Here’s why Facebook is quick to ban users who say “men are trash,” but took longer to ban Alex Jones
For years, Facebook allowed InfoWars host Alex Jones to spread misinformation, incite harassment and galvanize a group of social media users who support his conspiracy theories. The social network eventually removed Jones’ content, but not before CEO Mark Zuckerberg defended the site’s choice to leave his content up.
But Facebook is seemingly silencing other users for something much more simple: calling men trash.
Recently, several Facebook users have tweeted that the social network has temporarily banned them after complaining that “men are trash.” We first learned that Facebook considered the phrase hate speech in December, but many users are still surprised and angered by the social network’s decision to punish those who share this sentiment.
Similar phrases like “men are scum” have also resulted in a temporary ban. In an interview with the Daily Beast, comedian Alison Klemp said she called men “scum” in November and was banned from Facebook for seven days. Another comedian, Kayla Avery, said she was banned nearly 10 times for saying “men continue to be the worst” after encountering harassment on her page.
Facebook uses a strike system to determine if a user should be fully or partially banned, according to a Facebook spokesperson. The company did not reveal the maximum number of strikes required to get a user banned to keep users from trying to game the system. According to the spokesperson, calling other groups trash, like women or black people, is not allowed. To have a page removed, however, requires even more strikes.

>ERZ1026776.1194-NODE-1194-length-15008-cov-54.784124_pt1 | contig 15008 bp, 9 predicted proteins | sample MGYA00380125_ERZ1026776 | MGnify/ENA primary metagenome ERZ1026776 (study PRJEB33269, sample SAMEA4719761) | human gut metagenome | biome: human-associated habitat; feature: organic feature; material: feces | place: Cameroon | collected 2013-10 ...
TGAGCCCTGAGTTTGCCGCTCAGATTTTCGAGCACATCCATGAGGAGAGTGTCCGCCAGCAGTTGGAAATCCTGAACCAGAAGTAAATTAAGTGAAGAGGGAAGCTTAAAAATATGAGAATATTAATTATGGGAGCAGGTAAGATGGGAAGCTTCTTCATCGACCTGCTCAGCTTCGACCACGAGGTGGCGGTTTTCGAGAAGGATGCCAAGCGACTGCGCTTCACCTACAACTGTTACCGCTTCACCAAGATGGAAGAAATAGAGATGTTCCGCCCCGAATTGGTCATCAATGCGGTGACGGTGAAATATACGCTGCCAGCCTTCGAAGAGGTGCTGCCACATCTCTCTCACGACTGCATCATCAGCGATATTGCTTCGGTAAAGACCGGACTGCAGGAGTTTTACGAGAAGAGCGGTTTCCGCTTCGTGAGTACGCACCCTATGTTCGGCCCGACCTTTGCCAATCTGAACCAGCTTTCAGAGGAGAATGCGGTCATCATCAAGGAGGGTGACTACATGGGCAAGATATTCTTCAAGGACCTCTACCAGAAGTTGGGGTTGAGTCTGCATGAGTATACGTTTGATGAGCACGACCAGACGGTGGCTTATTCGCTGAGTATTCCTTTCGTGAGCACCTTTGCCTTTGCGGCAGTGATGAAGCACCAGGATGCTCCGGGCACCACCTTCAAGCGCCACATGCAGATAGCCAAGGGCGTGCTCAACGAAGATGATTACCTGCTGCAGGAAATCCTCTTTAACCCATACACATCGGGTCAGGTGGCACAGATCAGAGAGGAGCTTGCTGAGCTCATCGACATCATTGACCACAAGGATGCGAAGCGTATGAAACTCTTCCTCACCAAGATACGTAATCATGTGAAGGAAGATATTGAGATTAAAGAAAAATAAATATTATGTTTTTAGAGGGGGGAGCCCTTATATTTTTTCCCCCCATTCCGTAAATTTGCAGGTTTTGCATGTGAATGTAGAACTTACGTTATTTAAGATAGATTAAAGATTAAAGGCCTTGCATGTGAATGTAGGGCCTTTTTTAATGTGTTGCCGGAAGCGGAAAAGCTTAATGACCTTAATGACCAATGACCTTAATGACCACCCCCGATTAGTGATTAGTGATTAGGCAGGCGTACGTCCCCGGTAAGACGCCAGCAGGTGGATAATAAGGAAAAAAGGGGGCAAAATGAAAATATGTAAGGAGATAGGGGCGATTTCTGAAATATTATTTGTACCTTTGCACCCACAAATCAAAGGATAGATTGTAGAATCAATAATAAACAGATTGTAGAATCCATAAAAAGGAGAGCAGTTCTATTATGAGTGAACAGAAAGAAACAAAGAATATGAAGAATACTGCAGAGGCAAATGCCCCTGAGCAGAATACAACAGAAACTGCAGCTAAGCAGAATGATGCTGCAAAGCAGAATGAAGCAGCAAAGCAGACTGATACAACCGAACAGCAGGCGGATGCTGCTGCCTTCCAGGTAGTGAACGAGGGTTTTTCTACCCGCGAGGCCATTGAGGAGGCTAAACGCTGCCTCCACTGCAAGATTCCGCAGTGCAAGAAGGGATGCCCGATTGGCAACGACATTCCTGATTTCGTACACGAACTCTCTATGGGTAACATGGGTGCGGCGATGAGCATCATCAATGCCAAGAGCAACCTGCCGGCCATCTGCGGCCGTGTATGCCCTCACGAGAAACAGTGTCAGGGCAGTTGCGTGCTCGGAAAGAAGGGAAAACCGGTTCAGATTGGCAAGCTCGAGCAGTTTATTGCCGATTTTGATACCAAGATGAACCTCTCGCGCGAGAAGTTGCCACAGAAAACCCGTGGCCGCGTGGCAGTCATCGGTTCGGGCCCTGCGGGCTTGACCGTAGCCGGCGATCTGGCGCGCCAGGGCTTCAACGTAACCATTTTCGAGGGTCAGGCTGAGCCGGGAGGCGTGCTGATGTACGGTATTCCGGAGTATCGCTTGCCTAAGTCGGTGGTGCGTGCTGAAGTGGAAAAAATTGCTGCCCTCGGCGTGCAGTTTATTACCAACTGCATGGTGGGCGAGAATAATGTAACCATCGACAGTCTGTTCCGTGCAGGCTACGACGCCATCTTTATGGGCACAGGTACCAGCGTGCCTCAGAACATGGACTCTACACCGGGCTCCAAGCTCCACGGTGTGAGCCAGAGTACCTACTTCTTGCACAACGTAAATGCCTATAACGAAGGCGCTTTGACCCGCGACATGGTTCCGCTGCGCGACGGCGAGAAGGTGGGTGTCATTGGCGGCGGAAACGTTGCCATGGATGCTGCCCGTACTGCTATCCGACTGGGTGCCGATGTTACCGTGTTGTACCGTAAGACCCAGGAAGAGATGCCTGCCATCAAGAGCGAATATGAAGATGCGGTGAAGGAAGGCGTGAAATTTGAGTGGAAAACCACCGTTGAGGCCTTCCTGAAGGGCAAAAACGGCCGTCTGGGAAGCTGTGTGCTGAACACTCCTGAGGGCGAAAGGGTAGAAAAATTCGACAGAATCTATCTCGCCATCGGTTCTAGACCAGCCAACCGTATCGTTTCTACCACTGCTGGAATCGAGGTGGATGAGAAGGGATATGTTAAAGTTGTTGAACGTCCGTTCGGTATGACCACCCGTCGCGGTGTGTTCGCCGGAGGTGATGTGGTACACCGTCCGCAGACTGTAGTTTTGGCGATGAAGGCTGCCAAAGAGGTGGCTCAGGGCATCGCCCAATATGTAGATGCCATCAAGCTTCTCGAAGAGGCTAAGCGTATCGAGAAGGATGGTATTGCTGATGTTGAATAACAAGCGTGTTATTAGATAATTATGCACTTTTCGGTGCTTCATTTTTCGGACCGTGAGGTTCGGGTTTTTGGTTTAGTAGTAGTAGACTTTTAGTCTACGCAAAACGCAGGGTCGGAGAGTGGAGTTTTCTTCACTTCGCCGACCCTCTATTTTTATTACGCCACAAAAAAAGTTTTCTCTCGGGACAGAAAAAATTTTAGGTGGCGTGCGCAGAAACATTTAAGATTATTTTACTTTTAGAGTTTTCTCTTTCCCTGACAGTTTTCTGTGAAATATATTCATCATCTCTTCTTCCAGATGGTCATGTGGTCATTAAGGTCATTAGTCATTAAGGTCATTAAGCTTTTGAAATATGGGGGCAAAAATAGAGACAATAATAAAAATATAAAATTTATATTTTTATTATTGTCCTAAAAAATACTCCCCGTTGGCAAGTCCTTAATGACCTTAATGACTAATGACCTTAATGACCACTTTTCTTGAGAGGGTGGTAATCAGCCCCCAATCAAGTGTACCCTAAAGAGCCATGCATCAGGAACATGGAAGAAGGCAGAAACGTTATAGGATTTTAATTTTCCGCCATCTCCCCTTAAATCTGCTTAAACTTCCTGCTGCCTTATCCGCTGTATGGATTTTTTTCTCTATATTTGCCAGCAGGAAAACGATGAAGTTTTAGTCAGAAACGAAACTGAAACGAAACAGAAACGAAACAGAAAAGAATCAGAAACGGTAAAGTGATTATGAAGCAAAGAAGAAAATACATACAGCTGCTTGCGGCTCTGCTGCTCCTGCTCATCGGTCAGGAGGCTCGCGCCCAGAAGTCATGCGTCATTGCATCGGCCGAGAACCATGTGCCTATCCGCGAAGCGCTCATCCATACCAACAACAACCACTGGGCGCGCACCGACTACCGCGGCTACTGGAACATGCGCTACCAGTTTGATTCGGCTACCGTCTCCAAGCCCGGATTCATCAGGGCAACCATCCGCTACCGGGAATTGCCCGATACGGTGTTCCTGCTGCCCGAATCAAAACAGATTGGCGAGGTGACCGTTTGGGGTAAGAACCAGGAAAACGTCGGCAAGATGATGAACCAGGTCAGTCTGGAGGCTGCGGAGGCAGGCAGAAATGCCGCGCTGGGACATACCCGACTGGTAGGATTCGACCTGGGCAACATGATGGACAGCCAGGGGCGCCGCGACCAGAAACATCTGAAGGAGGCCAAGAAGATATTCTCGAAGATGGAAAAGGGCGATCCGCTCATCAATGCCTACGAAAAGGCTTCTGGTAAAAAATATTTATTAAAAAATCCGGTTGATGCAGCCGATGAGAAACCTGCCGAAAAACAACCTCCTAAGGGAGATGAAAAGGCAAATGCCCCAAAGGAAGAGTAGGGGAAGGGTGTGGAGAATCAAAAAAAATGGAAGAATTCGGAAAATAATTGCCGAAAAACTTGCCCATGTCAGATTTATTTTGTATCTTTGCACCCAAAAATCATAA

Facebook has long made headlines for its policies around banning users. In the past, talking badly about white people has lead to a ban, while talking about black children hasn’t always resulted in the same (a rule that Facebook has since changed). Abuse against Muslims is banned. But abuse against Muslim immigrants is considered a political statement. In some cases, human reviewers are to blame for user bans; in other cases it’s the algorithms.
On the backdrop of InfoWars’ removal from Facebook, the rules surrounding what lives on social media are being criticized now more than ever. But according to the company, a simple phrase like “men are trash” will continue to garner a quicker response out of the company than the spreading of false information to millions. Until the social network changes its policies, men will never be able to be trash — at least not on Facebook.